The summer of 2012 is now officially over and boy, was it a weird one as moviegoers seemed to be all over the place about what they wanted to see and when they wanted to see it, thoroughly trashing many of the age-old summer moviegoing patterns established over the past ten or eleven years. In other words, it was business as usual at the summer box office as audiences got finickier and yet, as expected, the summer was dominated by three superhero movies, two a culmination of years of previous film developments, one a rather daring attempt to reboot a successful franchise.
(Note: Most of the numbers used in this article were taken from the estimated gross at the time of writing; by the time you read this, some of the movies are likely to have grossed more.)
At the beginning of the summer, I made a list of what I thought would be the Top 15 movies of the summer. I was close on a couple of them, slightly off on others and just in another stratosphere when it came to a few of them.
Clearly my biggest error was thinking that Christopher Nolan’s The Dark Knight Rises would win the summer box office with a projected total of $445 million. It won’t be number one although it’s slowly getting to that amount with $424.6 million grossed as of this writing, putting it in the Top 10 for all-time domestic grossing movies. Its $160 million opening was nothing to scoff at, besting its predecessor by a couple million and becoming the third-highest opening ever, but that weekend had a major damper put on it by the shootings in Aurora, Colorado, which many feel affected how well it opened.
Instead, the honor of winning the summer went to the summer opener, Joss Whedon’s Marvel’s The Avengers (Disney), which nearly doubled the $340 million I thought it would make, ending up with over $620 million domestically by Labor Day. (Then again, it opened with $207 million rather than the $136 million opening I predicted earlier in the summer, an amount I raised by opening weekend.) It was quite astounding for a movie that followed two $300 million blockbusters in Iron Man and its sequel and two movies that made just over half that amount (Thor and Captain America: The First Avenger) clearly showing that the sum could be significantly greater than the parts. Audiences really wanted to see these heroes brought together and early raves and solid word-of-mouth made it one of the must-see event movies of the summer, although few could foresee it breaking and setting many new records. Currently it’s firmly in the third place spot for all-time highest grossing movies domestically and it’s helped pave the way for Disney and Marvel Studios to continue building on the Marvel Cinematic Universe through 2015 when the sequel is scheduled for release.
Then there was The Amazing Spider-Man (Sony – July 3), continuing a franchise that had seen three movies that grossed over $300 million. This one fell short of our expectations, opening with $119 million in its first six days (compared to our $155 million) and grossing $258.4 million so far, which means it will probably never make it to our $310 million prediction, falling short of the $336 million domestic made by its predecessor, Spider-Man 3. Even so, Sony were pretty happy with its box office results with $705 million grossed globally and they already had a sequel dated for 2014 before the movie’s release.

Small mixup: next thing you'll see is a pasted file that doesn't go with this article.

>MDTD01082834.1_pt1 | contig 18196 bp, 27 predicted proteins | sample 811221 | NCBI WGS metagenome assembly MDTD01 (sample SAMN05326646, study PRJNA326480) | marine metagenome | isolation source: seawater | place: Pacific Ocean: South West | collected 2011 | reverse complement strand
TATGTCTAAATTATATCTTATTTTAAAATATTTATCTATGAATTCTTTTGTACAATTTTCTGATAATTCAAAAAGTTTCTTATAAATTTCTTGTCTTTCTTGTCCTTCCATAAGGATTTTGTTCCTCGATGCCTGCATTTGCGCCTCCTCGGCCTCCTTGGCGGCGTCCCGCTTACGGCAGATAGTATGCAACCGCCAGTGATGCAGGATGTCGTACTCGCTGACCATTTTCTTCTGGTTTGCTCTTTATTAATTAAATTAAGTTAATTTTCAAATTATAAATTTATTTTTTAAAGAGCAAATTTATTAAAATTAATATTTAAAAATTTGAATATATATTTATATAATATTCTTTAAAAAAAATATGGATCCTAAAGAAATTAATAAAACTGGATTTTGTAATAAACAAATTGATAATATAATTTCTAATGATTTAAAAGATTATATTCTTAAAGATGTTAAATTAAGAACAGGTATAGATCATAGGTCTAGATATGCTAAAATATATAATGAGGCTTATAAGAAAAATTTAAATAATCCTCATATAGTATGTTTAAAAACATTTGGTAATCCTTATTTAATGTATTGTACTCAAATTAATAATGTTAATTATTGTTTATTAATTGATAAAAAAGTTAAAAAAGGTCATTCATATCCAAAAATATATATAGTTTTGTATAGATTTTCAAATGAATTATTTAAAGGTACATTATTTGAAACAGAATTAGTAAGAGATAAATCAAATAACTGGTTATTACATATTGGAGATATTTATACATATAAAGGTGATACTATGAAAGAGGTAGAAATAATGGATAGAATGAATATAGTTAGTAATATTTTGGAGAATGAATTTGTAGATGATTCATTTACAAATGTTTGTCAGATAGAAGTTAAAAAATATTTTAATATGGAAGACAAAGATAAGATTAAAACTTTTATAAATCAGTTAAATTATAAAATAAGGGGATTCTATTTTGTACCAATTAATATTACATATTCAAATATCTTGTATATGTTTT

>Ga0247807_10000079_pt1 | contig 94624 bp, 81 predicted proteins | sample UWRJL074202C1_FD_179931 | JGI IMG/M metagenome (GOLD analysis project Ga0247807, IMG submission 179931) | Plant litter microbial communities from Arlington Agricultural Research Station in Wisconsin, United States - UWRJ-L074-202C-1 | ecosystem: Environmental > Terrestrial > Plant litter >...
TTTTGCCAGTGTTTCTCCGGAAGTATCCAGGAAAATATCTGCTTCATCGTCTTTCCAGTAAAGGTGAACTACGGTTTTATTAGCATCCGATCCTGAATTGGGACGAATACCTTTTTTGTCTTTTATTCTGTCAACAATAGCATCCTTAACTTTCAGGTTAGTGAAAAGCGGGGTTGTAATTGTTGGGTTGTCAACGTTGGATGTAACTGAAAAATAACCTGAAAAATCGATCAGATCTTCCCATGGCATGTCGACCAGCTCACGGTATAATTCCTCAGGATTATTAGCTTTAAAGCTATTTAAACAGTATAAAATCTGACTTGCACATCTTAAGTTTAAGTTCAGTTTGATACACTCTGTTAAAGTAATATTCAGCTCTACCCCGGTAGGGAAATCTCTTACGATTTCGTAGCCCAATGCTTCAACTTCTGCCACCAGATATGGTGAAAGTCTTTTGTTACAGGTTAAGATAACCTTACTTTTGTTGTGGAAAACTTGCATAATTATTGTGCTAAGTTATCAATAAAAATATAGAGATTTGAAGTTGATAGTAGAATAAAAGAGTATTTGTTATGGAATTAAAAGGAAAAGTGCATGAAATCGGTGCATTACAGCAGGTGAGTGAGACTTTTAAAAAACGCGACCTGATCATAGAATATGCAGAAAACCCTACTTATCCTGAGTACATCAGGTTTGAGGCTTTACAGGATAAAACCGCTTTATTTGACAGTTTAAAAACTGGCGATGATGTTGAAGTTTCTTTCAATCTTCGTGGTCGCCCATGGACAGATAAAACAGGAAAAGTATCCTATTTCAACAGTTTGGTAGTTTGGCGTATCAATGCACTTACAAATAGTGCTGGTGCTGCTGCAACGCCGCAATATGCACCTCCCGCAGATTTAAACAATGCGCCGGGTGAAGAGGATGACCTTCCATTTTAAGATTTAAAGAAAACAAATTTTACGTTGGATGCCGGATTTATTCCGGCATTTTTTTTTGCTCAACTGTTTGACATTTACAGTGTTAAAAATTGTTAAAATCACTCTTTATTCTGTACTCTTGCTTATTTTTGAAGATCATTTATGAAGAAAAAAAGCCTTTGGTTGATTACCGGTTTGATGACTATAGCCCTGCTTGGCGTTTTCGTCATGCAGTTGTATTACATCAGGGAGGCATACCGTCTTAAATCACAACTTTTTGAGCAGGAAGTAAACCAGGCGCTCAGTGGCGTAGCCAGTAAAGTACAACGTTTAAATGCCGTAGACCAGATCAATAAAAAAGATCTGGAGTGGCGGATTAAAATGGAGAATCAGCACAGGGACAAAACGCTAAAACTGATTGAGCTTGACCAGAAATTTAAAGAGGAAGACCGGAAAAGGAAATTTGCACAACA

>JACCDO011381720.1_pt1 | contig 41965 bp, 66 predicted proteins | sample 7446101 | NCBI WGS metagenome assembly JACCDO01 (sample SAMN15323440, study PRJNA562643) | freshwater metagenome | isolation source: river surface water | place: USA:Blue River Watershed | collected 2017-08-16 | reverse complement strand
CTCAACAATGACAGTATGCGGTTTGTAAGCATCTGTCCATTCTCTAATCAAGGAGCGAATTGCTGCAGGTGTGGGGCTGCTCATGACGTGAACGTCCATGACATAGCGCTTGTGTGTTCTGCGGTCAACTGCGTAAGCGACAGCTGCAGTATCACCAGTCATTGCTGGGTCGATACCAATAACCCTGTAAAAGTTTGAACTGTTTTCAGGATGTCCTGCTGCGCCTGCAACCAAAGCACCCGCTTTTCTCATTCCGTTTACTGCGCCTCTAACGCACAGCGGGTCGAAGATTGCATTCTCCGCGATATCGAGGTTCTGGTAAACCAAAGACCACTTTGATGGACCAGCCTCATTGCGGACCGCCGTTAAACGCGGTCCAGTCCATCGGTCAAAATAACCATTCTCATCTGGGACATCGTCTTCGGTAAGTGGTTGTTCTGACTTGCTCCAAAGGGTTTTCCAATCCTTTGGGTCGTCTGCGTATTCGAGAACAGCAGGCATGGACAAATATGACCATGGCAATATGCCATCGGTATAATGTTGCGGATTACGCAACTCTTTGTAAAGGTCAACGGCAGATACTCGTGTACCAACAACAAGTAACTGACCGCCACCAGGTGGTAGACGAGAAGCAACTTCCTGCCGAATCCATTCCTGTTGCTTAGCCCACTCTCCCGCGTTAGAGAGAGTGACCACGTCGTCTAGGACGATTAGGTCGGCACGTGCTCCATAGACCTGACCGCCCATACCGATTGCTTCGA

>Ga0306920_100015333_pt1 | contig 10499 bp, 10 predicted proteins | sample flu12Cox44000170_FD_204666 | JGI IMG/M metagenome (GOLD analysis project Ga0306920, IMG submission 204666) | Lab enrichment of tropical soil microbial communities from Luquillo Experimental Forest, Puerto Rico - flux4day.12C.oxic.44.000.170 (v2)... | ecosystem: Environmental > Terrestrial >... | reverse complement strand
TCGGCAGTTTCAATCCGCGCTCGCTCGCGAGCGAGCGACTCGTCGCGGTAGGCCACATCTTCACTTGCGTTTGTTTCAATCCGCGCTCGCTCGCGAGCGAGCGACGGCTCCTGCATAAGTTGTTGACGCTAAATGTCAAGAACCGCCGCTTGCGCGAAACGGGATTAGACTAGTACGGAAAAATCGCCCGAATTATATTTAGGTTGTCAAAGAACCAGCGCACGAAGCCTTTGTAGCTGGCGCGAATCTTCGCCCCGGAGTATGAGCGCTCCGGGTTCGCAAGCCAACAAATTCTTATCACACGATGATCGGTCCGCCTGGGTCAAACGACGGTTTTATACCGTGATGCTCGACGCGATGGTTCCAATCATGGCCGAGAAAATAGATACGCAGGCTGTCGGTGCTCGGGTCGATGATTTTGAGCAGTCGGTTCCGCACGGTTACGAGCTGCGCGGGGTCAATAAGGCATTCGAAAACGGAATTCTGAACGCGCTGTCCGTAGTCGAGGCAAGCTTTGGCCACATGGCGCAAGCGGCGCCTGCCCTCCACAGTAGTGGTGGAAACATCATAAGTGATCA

Aside from the superhero movies, the real winner of the summer had to be Seth McFarlane’s Ted (Universal), starring Mark Wahlberg, Mila Kunis and a foul-mouthed teddy bear voiced by the “Family Guy” creator. While very few people may have known about the raunchy comedy as the summer began, in what turned out to be the smartest decision of the summer, Universal decided to release it the last weekend of June after the “G.I. Joe” sequel suddenly moved. It ended up exploding into a summer that had yet to see the release of two of its biggest movies. It opened big with $54.4 million and without The Dark Knight Rises nipping at its heels, it was able to gross over $200 million.
Ted opened the same weekend as the Steven Soderbergh-directed Magic Mike (Warner Bros.), a drama with comedic elements based on Channing Tatum’s pre-actor days as a stripper. It opened with $39.1 million and grossed over $113 million, which made it one of the summer’s biggest surprises after Seth MacFarlane’s Ted. Besides becoming Soderbergh’s biggest non-“Ocean’s 11” movie and another feather in the cap both for Channing Tatum, who has clearly been moved to the A-list with his three movies this year, and Matthew McConaughey, whose eclectic work in films like Richard Linklater’s Bernie and William Friedkin’s Killer Joe has suddenly made him viable and relevant for the first time in many years. (Personally we think he should get a supporting Oscar nomination in Magic Mike for playing such a hilarious role.)
We thought that Ridley Scott’s Prometheus (20th Century Fox – June 8) would fare far better than it did, just because there seemed to be so much anticipation for it, but its opening fell short of our predicted $62.5 million opening with $51.5 million and it doesn’t seem likely to come anywhere near $245 million total, having grossed just over half that amount to date. It grossed $214 million internationally which helped Fox make the decision to move ahead with the planned sequel for sometime down the road, although controversial screenwriter Damon Lindelof may not be involved with that–for better or worse, depending on whether you liked the movie or not.
The summer offered three big animated movies from DisneyPixar, DreamWorks Animation and Fox/Blue Sky Films, all vying for family audiences and as we predicted, the former’s Brave (DisneyPixar – June 22) brought in the most business with $230 million to be the fourth-biggest movie of the summer. The close runner-up in the animated category was DreamWorks Animation’s Madagascar 3: Europe’s Most Wanted (DreamWorks Animation – June 8) with $214 million (compared to our $185 million prediction) and third place went to 20th Century Fox’s Ice Age: Continental Drift, which grossed just $153.4 million domestically, which was pretty disappointing compared to the gross of the previous installments and our own $180 million total prediction. (Before you comment, we’ll discuss how the film’s international box office more than made up for it just two paragraphs down.)